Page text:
Limiting virus transmission during a Sporting Mega Event: COVID-19 and UEFA EURO 2020

Lead Research Organisation: University of Stirling
Department Name: School of Health Sciences

Abstract

The EURO 2020 football tournament, scheduled to take place across various European cities in June and July 2021, will be the first Sporting Mega Event (SME) to take place since the advent of the COVID-19 pandemic. SMEs present a challenge to public health and Governments as the circulation of athletes and supporters poses issues for different risk environments. Therefore, it is imperative that we analyse, inform and evaluate the COVID-19 mitigation measures and related behaviours around large sporting events. The tournament organisers UEFA have stated a preference for spectators to attend EURO 2020 matches where local restrictions permit, with appropriate mitigation measures in place. However, the third wave of COVID-19 spreading across Europe in Spring 2021 has meant that the number of spectators attending the tournament is likely to be reduced. Following the EURO 2020 tournament, the Rugby League World Cup (RLWC) is due to take place in various stadia across England in October and November 2021 in a similar format to the EURO 2020 tournament. It is therefore likely that the RLWC will be the first SME since the advent of the COVID-19 pandemic to take place with full capacity crowds in attendance.

This project will therefore study both SMEs with respect to their adherence, mitigation and policies to limit virus transmission. These tournaments provide a unique opportunity to study i) the guidelines issued to host cities and, in particular, host venues for EURO 2020 and RLWC matches to limit transmission of COVID-19 and how these are applied; and ii) supporters' attitudes and experiences regarding mitigation measures during the tournaments. Adopting a mixed-method approach incorporating three Work Packages (WPs), the project will address fundamental gaps in the knowledge base regarding the safe hosting of SMEs and other mass gatherings in the wake of the COVID-19 pandemic. Specifically, WP1 will contextualise UEFA'S policies with host nations' approaches to reducing the transmission of COVID-19 by analysing policy documents, emerging evidence and stakeholder views; WP2 will measure spectators' experiences regarding COVID-19 mitigation measures through an online questionnaire with those who attended UK-based EURO 2020 matches; and WP3 will involve participant observation and data collection at EURO 2020 and RLWC tournament sites to monitor COVID-19 mitigation measures. The project offers the opportunity to provide practical evidence regarding measures to mitigate virus transmission risks during EURO 2020 to inform the planning and delivery of the RLWC. Overall, the project will examine, inform and improve the implementation and effectiveness of COVID-19 mitigating measures for the UEFA EURO 2020 tournament, RLWC and future similar large sporting or cultural events.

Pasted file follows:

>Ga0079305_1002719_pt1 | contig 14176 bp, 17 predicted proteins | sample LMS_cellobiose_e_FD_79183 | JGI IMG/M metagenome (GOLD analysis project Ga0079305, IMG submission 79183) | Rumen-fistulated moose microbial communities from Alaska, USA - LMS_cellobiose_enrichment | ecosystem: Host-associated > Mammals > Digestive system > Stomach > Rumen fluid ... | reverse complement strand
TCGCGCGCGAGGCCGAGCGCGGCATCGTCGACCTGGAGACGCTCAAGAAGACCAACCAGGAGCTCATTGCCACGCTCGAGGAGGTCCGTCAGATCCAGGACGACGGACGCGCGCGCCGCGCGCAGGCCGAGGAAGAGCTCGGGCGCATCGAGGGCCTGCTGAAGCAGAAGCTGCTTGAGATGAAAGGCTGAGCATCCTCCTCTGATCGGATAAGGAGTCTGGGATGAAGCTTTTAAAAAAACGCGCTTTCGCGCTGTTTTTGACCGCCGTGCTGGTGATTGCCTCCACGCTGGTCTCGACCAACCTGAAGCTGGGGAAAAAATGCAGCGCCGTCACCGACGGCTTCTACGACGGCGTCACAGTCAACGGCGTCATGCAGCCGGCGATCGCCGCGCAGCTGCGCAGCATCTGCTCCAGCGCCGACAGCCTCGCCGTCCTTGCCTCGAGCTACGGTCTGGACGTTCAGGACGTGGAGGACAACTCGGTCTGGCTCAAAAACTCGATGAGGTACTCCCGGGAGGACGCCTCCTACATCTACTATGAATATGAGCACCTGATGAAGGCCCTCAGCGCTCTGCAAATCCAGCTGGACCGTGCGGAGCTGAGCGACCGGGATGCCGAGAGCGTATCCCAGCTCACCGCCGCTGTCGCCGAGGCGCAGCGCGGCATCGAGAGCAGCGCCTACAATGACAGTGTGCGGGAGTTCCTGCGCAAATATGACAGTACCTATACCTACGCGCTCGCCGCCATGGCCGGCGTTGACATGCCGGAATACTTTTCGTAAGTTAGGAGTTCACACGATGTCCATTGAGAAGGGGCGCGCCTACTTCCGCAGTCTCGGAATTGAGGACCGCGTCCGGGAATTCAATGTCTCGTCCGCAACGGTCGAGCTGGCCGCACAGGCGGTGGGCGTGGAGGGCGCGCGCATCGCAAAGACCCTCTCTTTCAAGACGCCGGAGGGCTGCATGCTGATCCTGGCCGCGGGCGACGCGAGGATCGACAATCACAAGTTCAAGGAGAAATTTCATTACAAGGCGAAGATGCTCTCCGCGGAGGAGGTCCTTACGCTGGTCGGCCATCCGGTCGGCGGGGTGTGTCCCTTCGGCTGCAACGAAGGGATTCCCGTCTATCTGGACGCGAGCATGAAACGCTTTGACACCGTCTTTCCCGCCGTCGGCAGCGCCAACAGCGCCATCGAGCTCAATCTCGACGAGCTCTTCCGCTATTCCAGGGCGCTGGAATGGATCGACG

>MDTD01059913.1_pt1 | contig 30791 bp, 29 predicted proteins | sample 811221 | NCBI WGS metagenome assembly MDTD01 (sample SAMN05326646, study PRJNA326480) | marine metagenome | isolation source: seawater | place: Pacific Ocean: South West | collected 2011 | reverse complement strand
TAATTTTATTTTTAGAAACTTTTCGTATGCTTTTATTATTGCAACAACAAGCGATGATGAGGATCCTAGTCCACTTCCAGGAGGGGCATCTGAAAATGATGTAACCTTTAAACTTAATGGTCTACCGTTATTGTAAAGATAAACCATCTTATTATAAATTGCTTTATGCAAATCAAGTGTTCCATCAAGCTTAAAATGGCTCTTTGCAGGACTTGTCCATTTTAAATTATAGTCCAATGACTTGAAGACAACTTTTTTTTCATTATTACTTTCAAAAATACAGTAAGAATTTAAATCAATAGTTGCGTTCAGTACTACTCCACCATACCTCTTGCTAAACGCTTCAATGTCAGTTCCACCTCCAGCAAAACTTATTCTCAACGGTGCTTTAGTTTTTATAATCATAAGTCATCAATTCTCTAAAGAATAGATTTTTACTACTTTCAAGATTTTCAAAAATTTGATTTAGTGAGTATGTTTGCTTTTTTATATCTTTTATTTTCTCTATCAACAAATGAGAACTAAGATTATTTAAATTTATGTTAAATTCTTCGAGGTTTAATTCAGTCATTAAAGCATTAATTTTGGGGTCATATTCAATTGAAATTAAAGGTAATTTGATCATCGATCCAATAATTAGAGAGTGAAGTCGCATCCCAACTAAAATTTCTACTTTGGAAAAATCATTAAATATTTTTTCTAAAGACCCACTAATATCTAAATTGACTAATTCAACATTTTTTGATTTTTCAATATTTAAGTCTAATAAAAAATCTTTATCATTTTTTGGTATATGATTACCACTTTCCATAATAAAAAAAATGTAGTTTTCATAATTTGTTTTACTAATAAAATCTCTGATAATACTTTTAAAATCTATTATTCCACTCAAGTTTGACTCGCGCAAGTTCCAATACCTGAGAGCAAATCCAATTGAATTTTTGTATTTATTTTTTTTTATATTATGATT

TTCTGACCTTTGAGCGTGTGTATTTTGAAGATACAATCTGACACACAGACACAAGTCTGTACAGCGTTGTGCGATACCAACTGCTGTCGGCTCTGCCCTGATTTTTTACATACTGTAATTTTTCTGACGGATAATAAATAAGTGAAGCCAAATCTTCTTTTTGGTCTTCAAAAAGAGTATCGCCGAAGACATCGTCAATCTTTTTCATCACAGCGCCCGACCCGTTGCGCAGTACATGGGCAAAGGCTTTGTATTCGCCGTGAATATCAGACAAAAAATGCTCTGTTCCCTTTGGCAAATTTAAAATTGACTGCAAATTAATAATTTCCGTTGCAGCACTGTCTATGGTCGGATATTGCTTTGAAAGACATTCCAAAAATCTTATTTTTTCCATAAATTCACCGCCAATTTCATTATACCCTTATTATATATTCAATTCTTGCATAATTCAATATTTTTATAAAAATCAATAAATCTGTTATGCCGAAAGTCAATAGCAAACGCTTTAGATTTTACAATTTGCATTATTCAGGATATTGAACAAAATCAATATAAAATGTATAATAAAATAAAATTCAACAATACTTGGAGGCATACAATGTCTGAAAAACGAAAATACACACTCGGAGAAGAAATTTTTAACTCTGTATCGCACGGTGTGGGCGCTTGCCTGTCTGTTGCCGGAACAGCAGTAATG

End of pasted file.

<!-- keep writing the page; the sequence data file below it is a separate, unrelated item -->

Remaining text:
Publications

10 25 50
 
Description This study provides evidence regarding measures to mitigate virus transmission risks during EURO 2020 to inform the planning and delivery of future large sporting or cultural events.
Key findings:
• Spectators were provided with information before attending EURO 2020 matches via email and push notifications from the UEFA EURO 2020 app. Miscommunication from the tournament organizers led to confusion regarding the wearing of face coverings and the requirement to show proof of a negative test/vaccination to gain entry.
• Spectators were given a 30-minute time slot to arrive at the stadium, sometimes more than 3 hours before the match. Those who did not adhere to this time slot cited the lack of entertainment and affordable refreshments on offer within the stadia.